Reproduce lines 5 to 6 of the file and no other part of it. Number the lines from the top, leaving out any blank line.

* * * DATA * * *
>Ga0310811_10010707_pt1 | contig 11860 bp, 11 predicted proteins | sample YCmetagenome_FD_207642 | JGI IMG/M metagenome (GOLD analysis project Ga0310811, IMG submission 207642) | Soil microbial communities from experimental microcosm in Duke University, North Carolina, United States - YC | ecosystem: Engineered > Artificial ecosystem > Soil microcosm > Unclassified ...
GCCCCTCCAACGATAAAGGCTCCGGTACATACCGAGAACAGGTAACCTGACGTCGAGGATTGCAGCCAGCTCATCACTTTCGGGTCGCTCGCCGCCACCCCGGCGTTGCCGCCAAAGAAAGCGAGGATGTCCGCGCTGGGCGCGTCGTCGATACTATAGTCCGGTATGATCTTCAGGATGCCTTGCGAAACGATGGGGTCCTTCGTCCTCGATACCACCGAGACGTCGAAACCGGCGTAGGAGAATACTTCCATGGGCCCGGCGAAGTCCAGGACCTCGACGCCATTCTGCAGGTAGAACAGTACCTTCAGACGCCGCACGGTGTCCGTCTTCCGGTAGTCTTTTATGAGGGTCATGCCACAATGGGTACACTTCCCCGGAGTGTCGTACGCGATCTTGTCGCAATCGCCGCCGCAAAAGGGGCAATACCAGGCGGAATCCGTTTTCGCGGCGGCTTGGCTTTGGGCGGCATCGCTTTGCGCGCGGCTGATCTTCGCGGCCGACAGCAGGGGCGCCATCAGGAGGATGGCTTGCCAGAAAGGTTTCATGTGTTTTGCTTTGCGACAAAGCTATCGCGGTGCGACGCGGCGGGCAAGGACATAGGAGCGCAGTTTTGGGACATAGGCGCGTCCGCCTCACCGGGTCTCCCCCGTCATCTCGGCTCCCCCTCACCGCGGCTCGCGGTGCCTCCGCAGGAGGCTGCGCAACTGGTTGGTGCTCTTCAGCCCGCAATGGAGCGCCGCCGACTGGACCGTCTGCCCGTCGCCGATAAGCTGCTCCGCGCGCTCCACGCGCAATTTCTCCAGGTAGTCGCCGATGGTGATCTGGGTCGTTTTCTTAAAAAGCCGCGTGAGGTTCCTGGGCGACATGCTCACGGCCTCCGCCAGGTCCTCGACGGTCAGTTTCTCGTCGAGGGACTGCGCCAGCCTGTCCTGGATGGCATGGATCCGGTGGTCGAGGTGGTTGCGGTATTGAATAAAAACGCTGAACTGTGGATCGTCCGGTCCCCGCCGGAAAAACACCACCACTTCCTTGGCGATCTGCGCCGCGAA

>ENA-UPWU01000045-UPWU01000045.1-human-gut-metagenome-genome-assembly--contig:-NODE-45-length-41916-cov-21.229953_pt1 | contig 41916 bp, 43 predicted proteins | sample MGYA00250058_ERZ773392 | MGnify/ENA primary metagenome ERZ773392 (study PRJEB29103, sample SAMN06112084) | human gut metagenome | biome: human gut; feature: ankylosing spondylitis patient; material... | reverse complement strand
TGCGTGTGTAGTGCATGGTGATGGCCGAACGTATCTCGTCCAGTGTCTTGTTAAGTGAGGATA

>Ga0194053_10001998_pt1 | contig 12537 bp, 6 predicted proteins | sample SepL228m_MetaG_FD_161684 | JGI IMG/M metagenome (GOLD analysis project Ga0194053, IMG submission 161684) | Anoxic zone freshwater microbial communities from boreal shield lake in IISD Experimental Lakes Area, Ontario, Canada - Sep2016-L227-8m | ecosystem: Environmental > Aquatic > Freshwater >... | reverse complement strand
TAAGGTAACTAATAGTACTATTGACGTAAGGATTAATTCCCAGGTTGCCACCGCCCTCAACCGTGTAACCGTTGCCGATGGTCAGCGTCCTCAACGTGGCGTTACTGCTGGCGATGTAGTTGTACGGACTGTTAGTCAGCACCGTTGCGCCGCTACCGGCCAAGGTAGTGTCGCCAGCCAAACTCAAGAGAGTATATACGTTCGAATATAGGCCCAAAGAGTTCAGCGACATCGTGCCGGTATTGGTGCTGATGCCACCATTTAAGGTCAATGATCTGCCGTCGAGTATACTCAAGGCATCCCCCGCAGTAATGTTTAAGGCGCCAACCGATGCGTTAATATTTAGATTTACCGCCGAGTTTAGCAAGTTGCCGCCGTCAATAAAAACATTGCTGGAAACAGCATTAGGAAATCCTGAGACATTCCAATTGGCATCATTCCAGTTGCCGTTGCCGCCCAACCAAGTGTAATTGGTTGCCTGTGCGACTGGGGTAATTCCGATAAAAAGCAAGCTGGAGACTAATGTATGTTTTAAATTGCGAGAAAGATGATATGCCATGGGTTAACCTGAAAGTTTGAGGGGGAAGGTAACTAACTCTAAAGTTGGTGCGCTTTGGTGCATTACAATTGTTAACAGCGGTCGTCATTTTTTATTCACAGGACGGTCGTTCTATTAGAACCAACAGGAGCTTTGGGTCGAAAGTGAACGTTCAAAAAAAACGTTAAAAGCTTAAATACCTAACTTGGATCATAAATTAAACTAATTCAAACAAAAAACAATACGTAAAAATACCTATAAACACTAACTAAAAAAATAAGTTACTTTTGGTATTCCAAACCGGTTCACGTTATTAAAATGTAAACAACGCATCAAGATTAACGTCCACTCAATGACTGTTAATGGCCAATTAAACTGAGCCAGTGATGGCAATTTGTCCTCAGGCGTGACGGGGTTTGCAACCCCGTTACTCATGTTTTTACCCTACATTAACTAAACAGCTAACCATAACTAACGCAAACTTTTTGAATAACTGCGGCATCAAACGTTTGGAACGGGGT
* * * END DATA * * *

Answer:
>Ga0194053_10001998_pt1 | contig 12537 bp, 6 predicted proteins | sample SepL228m_MetaG_FD_161684 | JGI IMG/M metagenome (GOLD analysis project Ga0194053, IMG submission 161684) | Anoxic zone freshwater microbial communities from boreal shield lake in IISD Experimental Lakes Area, Ontario, Canada - Sep2016-L227-8m | ecosystem: Environmental > Aquatic > Freshwater >... | reverse complement strand
TAAGGTAACTAATAGTACTATTGACGTAAGGATTAATTCCCAGGTTGCCACCGCCCTCAACCGTGTAACCGTTGCCGATGGTCAGCGTCCTCAACGTGGCGTTACTGCTGGCGATGTAGTTGTACGGACTGTTAGTCAGCACCGTTGCGCCGCTACCGGCCAAGGTAGTGTCGCCAGCCAAACTCAAGAGAGTATATACGTTCGAATATAGGCCCAAAGAGTTCAGCGACATCGTGCCGGTATTGGTGCTGATGCCACCATTTAAGGTCAATGATCTGCCGTCGAGTATACTCAAGGCATCCCCCGCAGTAATGTTTAAGGCGCCAACCGATGCGTTAATATTTAGATTTACCGCCGAGTTTAGCAAGTTGCCGCCGTCAATAAAAACATTGCTGGAAACAGCATTAGGAAATCCTGAGACATTCCAATTGGCATCATTCCAGTTGCCGTTGCCGCCCAACCAAGTGTAATTGGTTGCCTGTGCGACTGGGGTAATTCCGATAAAAAGCAAGCTGGAGACTAATGTATGTTTTAAATTGCGAGAAAGATGATATGCCATGGGTTAACCTGAAAGTTTGAGGGGGAAGGTAACTAACTCTAAAGTTGGTGCGCTTTGGTGCATTACAATTGTTAACAGCGGTCGTCATTTTTTATTCACAGGACGGTCGTTCTATTAGAACCAACAGGAGCTTTGGGTCGAAAGTGAACGTTCAAAAAAAACGTTAAAAGCTTAAATACCTAACTTGGATCATAAATTAAACTAATTCAAACAAAAAACAATACGTAAAAATACCTATAAACACTAACTAAAAAAATAAGTTACTTTTGGTATTCCAAACCGGTTCACGTTATTAAAATGTAAACAACGCATCAAGATTAACGTCCACTCAATGACTGTTAATGGCCAATTAAACTGAGCCAGTGATGGCAATTTGTCCTCAGGCGTGACGGGGTTTGCAACCCCGTTACTCATGTTTTTACCCTACATTAACTAAACAGCTAACCATAACTAACGCAAACTTTTTGAATAACTGCGGCATCAAACGTTTGGAACGGGGT